Wednesday, November 16, 2011

St. George Trip...The Beginning Scene


The phone rang and Molly picked it up. “Hello?” the mother of eight said into the phone. “Yes, this is she…Oh! Hello, MarLinda! How are you?” The woman’s voice carried through the nearly empty house, the inhabitants finding other things to do on the beautiful summer morning.
            “A show? Of course…please tell me more.” Molly continued speaking to her friend unaware that her third child lurked just behind the shadows of the hall.
            “This weekend? Let’s just see what we’ve got going on…” Molly, with cordless phone in hand, walked around the semi-cluttered counter to the refrigerator where a simple piece of paper lay stuck to the metal surface of the fridge with the help of a colorful magnet. The words: “Performance Calendar” was lovingly drawn with a pink Sharpie across the top of the slightly blemished paper.
            “Good news,” Molly proclaimed. This weekend looks free for us! If we can make it, I can’t wait to see you and Dan and the kids!”
            Molly kept speaking and Nicki emerged from the hall to interrupt her mother.
            “Mom,” Nicki said using a voice reserved for times when the 23-year old wanted something from her mother. “Can I please borrow the car?”
            Molly placed her hand over the phone’s microphone and whispered, “I’m on the phone, sweetie…”
            Undeterred, Nicki continued. “Will you be long?”
            “I don’t know…I’m talking to an old friend and I’m booking a gig in St. George.”
            The words stopped Nicki cold.
            “St. George? What gig? When?” This time Nicki’s sense of consideration for her mom and her mom’s friend disappeared.
            “MarLinda,” Molly said somewhat embarrassed. “I'm sorry MarLinda, can you hold please? Thank you...” Molly lowered the phone, her hand stopping any noise from reaching MarLinda. “Nikki, I can't talk to you now because I'm on the phone. The show—if we do it—is in St. George this Saturday. I haven't decided yet if we can do it.”
            The reason for the change in Nicki’s demeanor became apparent.
            “Mom, you know Brad's family is going to their cabin this month sometime. He's asked me to go with them—remember? I told you about that.”
            Molly gave her second-oldest daughter a look she had given her many times over the past two decades.
            “Now Nicki,” Molly said in a stern but gentle, motherly manner. “I’m not sure if I want you to be going out with Brad…I’m not sure his intentions are honorable.”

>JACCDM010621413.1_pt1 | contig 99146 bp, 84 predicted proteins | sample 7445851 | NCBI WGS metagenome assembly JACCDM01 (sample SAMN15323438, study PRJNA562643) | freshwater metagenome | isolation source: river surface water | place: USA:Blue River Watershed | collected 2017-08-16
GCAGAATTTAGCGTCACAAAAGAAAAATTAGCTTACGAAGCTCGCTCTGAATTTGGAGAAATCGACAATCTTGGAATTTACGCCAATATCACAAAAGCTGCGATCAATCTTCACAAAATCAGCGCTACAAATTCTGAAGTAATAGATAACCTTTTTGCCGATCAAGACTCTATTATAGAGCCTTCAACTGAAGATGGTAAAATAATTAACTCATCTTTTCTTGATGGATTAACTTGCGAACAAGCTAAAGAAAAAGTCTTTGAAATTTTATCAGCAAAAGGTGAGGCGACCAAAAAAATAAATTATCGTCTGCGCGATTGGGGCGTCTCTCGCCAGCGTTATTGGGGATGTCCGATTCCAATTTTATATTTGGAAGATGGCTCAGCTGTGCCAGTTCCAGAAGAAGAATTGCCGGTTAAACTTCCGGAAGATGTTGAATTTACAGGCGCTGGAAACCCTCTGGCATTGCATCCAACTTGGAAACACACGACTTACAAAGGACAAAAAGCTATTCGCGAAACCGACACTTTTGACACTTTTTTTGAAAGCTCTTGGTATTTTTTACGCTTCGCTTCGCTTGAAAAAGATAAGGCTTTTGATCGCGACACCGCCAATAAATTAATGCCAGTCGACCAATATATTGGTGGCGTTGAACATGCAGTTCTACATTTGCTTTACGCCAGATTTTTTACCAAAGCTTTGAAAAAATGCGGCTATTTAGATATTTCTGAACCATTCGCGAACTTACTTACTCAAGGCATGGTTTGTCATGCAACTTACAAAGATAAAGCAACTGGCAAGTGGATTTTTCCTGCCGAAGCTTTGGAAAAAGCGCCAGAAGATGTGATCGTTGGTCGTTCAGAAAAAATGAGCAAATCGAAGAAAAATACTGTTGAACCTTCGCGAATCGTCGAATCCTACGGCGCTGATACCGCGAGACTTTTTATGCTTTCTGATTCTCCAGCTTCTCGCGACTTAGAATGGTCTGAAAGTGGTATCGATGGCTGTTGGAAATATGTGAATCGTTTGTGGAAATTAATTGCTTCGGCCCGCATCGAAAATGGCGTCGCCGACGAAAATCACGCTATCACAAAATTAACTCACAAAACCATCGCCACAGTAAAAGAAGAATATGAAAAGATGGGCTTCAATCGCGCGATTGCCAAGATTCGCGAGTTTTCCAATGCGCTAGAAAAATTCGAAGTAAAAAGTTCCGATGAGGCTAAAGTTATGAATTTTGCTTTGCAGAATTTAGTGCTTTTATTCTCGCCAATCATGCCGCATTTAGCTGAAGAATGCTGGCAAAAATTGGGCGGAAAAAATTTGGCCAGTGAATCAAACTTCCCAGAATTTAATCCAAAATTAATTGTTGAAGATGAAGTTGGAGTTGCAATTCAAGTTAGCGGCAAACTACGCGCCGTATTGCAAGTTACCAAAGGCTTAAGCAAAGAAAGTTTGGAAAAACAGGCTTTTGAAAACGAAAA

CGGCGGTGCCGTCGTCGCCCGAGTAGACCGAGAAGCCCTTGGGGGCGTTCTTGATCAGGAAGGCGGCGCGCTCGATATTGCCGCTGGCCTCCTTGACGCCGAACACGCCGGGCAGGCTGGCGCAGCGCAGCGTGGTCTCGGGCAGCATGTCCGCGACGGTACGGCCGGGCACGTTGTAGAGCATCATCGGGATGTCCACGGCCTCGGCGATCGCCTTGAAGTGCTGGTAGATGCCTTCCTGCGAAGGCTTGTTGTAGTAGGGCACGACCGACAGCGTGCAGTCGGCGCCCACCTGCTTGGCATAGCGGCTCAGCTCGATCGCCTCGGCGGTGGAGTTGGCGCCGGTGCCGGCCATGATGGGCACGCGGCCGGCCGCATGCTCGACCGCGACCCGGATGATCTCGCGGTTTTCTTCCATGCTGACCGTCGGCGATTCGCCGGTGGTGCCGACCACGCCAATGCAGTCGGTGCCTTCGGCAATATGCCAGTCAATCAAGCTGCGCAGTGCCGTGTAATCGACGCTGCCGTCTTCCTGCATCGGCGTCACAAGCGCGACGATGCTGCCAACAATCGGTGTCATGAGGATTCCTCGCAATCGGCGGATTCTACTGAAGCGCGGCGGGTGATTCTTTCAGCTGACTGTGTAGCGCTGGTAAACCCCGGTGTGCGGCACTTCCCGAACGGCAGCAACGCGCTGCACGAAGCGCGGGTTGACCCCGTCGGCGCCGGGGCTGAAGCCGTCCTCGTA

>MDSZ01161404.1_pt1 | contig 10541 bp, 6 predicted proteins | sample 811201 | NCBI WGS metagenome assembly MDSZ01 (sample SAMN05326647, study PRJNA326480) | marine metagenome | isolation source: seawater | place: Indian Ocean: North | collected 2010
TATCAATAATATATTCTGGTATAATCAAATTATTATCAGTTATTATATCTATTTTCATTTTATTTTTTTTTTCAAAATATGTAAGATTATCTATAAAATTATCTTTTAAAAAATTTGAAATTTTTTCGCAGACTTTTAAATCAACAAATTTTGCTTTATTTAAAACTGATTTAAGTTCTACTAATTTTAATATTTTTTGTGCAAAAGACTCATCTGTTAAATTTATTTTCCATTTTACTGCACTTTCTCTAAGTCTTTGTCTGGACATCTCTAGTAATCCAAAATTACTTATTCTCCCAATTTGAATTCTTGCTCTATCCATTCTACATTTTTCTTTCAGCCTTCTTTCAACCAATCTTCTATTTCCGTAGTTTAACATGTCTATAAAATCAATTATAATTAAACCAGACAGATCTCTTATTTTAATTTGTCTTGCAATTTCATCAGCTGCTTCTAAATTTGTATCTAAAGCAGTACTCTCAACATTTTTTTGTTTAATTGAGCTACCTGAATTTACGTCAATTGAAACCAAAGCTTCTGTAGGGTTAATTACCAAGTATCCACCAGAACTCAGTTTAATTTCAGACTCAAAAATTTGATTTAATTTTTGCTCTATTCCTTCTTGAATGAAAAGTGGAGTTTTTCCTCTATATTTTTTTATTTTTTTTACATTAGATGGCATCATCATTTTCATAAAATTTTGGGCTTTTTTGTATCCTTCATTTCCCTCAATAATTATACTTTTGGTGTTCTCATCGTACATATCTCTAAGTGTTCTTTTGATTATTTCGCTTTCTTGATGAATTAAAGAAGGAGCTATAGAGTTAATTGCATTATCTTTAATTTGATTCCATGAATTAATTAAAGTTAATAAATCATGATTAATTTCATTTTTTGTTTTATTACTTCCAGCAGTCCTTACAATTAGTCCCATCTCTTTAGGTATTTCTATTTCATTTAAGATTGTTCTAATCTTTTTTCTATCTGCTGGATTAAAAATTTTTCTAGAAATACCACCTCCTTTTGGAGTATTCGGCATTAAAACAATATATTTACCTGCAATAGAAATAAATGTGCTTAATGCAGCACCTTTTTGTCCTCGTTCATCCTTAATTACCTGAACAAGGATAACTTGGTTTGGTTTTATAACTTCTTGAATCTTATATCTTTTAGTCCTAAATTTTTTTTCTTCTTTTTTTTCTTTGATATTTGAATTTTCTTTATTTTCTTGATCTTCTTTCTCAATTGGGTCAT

Nicki pondered how best to respond to her mother’s obvious spot-on observation. Just as Molly was about to bring the phone back to her face, Nicki’s 12-year old sister Ashley came into the room.
            “Brad’s a jerk!” Ashley said letting the other women in the room know she had heard at least part of their conversation.
            “Oh, little sister…once you become a woman, you’ll understand what love is all about.”
            “I’m not a woman yet, but I’m old enough to know he’s a jerk.” Ashley grabbed an apple from a fruit bowl and left the room.
            Nicki turned her attention back to her mother, the person in possession of the coveted car keys.
            “Honey, Molly said. “Why do you need the car?”
            “Brad just called me from work and he wants to take me out.”
            “Take you out, huh? Doesn’t he just need a ride somewhere?”
            Nicki looked down. How did her mother know so much, she thought to herself. “Maybe,” Nicki said shyly.
            “Nicki, doesn’t Brad work as a car salesman?”
            “Yes,” Nicki said, pretty sure she knew what her mother was getting at.
            “And don’t the car salesmans get to drive the cars they try to sell?”
            “Usually yes, but hitting five deer in four days in downtown Salt Lake City isn’t as unusual as it sounds…”
            “Uh huh…” Molly said. “I’m going to stop you right there. Where does he need to go.”
            Nicki hesitated, unsure whether or not to proceed. Somehow she knew her mother had figured it all out anyway.
            “He’s got to go see…a taxidermist.”
            “Alright,” Molly said finally raising the phone and digging into her pant’s pocket to retrieve the car keys. “But no deer carcasses in the trunk—I’m not going through that again.”
            An instant after the keys made their appearance, Nicki snapped them up. “Thanks Mom!” she said and she kissed her mother on the cheek almost hitting the phone. With keys in hand, the young woman vanished out of the kitchen and through the front door.

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